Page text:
Analysis: What's next for Lebanon?


The Lebanese government has collapsed. So what comes next?

This scenario has played out before. In November 2006, after Hezbollah fought a grueling month-long war against Israel, the Shiite ministers in Fouad Siniora’s cabinet, Lebanon's prime minister at the time, resigned, leading to an 18-month political crisis. A Hezbollah-led sit in paralyzed downtown Beirut. Street clashes between Sunnis and Shiites were common. General strikes halted traffic at the airport.

The crisis climaxed in May 2008, when Hezbollah fighters and their allies took over Sunni neighborhoods in Beirut.

The crisis was diffused when a deal brokered by Qatar led to the Doha agreements. The U.S.-backed March 14 movement, of which current Prime Minister Saad Hariri is a key leader, largely gave the more powerful Hezbollah-led opposition what they wanted.

The fruit of those concessions came to bear today, when the opposition used its one-third plus one veto power to bring the government down — a key request made in 2006 and gained in 2008 at Doha.

At the heart of the matter during the 2006-2008 crisis was Hezbollah’s belief that Siniora’s government posed a threat because of its alignment with the United States and, by default, Israel. The climax came when Siniora’s government attempted to cut Hezbollah’s secret telecommunications network and remove one of its allies from the head of the airport. Hezbollah showed they could defeat Siniora and Hariri’s Sunnis on the streets. And the Doha agreement was born.

But, for both sides, the issues in 2008 appear to pale in comparison to the current crisis.

On the one hand, the Special Tribunal for Lebanon is poised to indict members of Hezbollah in the murder of former Prime Minister Rafiq Hariri.

Hezbollah views this as an existential threat. Killing the Sunni leader of Lebanon and former prime minister would destroy any claims the group has toward “defending Lebanon” with its massive arsenal of weapons, which Hezbollah says it needs to defend against Israeli aggression.

But the crisis is also existential for Saad Hariri. He cannot give in to Hezbollah’s demand to renounce the tribunal investigating the murder of his father. Lebanon analysts say this would be akin to political and professional suicide.

One of the biggest differences between this latest cabinet resignation and the one in 2006 is that, back then, Hariri and his allies held a parliamentary majority and could form a government without Hezbollah.

Now, it is Hezbollah and its allies who may claim the majority. Some analysts said that if members of parliament allied with Walid Jumblatt, the Druze leader and one-time March 14 leader, join the opposition, Hezbollah will have the parliamentary majority necessary to form a new government.

If Hezbollah can form a government composed of only its allies, it would allow Hezbollah to possibly withdraw funding for the tribunal, recall Lebanese judges assigned to the case and perhaps reject its findings.

But this tactic doesn't really achieve Hezbollah's goals: They want Hariri to disavow the tribunal, not be in the opposition voicing support for it.

If a government is formed without Hariri, he may play a card Hezbollah used in 2006: accuse the government of being unconstitutional because it does not include him and ministers from his Future Movement, the party representing the Sunni Muslim community in Lebanon’s religion-based political system.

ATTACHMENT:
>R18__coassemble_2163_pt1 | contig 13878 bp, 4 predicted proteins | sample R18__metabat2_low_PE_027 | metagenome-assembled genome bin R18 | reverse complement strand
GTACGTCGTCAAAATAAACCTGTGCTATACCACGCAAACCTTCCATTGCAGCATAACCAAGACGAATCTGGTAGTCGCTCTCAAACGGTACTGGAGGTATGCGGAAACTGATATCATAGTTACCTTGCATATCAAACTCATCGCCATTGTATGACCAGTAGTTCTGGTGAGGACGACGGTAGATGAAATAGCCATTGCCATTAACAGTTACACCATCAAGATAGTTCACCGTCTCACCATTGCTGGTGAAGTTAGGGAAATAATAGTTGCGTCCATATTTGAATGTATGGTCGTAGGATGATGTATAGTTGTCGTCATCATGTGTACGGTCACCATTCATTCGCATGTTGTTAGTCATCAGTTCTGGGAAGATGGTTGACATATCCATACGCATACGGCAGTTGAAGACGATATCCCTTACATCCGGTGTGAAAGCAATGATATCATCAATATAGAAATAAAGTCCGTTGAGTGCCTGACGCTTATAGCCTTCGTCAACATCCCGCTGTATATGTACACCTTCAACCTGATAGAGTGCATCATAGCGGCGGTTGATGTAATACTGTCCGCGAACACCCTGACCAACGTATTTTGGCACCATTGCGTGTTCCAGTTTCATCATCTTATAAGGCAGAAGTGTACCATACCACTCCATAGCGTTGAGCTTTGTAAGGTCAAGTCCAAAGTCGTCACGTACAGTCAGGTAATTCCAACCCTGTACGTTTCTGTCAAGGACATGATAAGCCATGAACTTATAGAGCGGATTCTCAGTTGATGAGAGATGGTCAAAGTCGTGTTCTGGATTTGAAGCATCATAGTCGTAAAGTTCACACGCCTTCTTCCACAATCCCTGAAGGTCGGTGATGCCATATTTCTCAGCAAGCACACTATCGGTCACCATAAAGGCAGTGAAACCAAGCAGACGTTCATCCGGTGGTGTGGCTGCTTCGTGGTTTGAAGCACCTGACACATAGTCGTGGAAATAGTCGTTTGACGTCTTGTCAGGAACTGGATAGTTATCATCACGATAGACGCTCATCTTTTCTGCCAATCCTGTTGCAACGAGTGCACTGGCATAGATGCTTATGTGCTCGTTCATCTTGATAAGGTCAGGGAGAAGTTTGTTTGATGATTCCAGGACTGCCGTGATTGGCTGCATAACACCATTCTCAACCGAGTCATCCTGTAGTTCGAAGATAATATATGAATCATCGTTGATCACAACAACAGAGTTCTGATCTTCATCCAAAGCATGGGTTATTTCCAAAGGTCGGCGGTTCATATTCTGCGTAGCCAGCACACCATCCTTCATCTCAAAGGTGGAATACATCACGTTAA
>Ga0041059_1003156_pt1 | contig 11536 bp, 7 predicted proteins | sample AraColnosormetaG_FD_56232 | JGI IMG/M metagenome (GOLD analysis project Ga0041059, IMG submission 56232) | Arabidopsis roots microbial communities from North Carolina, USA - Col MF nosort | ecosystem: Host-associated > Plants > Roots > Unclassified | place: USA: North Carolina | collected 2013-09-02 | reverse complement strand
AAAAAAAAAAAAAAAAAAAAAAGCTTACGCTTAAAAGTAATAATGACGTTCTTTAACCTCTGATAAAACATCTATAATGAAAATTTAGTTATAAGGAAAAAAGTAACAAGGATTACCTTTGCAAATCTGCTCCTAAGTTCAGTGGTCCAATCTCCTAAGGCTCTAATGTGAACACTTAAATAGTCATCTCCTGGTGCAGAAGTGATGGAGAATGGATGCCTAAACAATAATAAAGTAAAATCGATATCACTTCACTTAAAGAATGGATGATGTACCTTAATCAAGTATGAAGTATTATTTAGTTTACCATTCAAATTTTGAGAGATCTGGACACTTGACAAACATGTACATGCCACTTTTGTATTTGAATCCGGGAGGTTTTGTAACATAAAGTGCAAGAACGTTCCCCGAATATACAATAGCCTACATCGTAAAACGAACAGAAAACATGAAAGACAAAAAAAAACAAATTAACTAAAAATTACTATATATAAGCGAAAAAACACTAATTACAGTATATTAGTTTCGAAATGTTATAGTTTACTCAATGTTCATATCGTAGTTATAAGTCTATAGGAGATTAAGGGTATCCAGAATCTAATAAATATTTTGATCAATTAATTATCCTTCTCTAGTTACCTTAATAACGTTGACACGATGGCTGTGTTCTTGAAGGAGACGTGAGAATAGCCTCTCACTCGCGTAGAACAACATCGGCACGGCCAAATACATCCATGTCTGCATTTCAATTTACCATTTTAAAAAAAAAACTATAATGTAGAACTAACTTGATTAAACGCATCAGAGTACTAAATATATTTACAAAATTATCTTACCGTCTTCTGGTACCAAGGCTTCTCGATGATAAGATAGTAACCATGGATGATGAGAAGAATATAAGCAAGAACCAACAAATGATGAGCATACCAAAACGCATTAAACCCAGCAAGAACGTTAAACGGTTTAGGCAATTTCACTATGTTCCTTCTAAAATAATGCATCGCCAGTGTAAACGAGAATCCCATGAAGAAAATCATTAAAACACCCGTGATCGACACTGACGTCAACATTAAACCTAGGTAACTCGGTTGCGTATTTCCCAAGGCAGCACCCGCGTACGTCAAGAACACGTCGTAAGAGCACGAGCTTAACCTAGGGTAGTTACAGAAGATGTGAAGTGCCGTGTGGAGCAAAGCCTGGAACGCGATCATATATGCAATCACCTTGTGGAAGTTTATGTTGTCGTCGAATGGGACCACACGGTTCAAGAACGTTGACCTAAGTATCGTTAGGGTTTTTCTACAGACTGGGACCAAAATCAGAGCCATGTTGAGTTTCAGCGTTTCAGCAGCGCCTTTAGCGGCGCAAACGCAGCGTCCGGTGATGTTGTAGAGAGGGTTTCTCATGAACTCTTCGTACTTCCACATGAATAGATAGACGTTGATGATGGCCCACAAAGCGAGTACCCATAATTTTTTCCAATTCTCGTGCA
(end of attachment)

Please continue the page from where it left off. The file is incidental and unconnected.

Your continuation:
Nor is forming a new government an easy prospect. When Hariri returns to the country today or Thursday from his trip to Washington and a meeting with French President Nicholas Sarkozy in Paris, he will apparently be in charge of a “caretaker” cabinet until a new government can be formed. It will be responsible for day-to-day workings of the state and cannot make policy.

But Lebanese governments, no matter their makeup, do not simply appear out of thin air. It took nearly six months, from June until November 2009 to form the current government.

Hariri may well just bide his time in the opposition until the tribunal’s indictments come out. Besides disavowing them, there is nothing he or Hezbollah or their allies can do to stop the tribunal; the indictments are expected to be transferred to the pre-trial judge in the coming weeks. The judge must then confirm the indictments, which could take several weeks or even months. At that point, the indictments will be revealed publicly.

Hezbollah has hinted at using its arms again on the streets of Beirut as it did in 2008. But it would likely not pursue that move until after an attempt to form a new government amenable to its objectives of discrediting the court in Lebanon and the region.

Nor is it clear what street violence could do at this point besides destabilize the country and further blemish Hezbollah’s image, which is exactly why the group is so focused on trying to get Hariri to disavow the tribunal.

But an indictment that points a finger at Hezbollah, however, could spark clashes.  And Hezbollah has warned that they would “cut the hand” of anyone who attempted to arrest members of the group.

The fall of the government does increase the stakes in Lebanon’s fragile arena of 18 different religious sects. Although the cabinet hasn’t met since Dec. 18 due to the tribunal issue, this government’s collapse can only serve to inflame already simmering tension between the country’s Sunni and Shiites and increases the risk of politically related street violence.

So far, the opposition has used political and constitutional, not violent, means to bring down the government. But, as a precaution, the Lebanese army moved out in force onto the streets of Beirut to try to stymie any clashes.

According to Lebanese in Beirut, many people were staying at home for fear another round of violence is just around the corner. Unfortunately, it’s a situation the Lebanese have often been subjected to during the past six tumultuous years.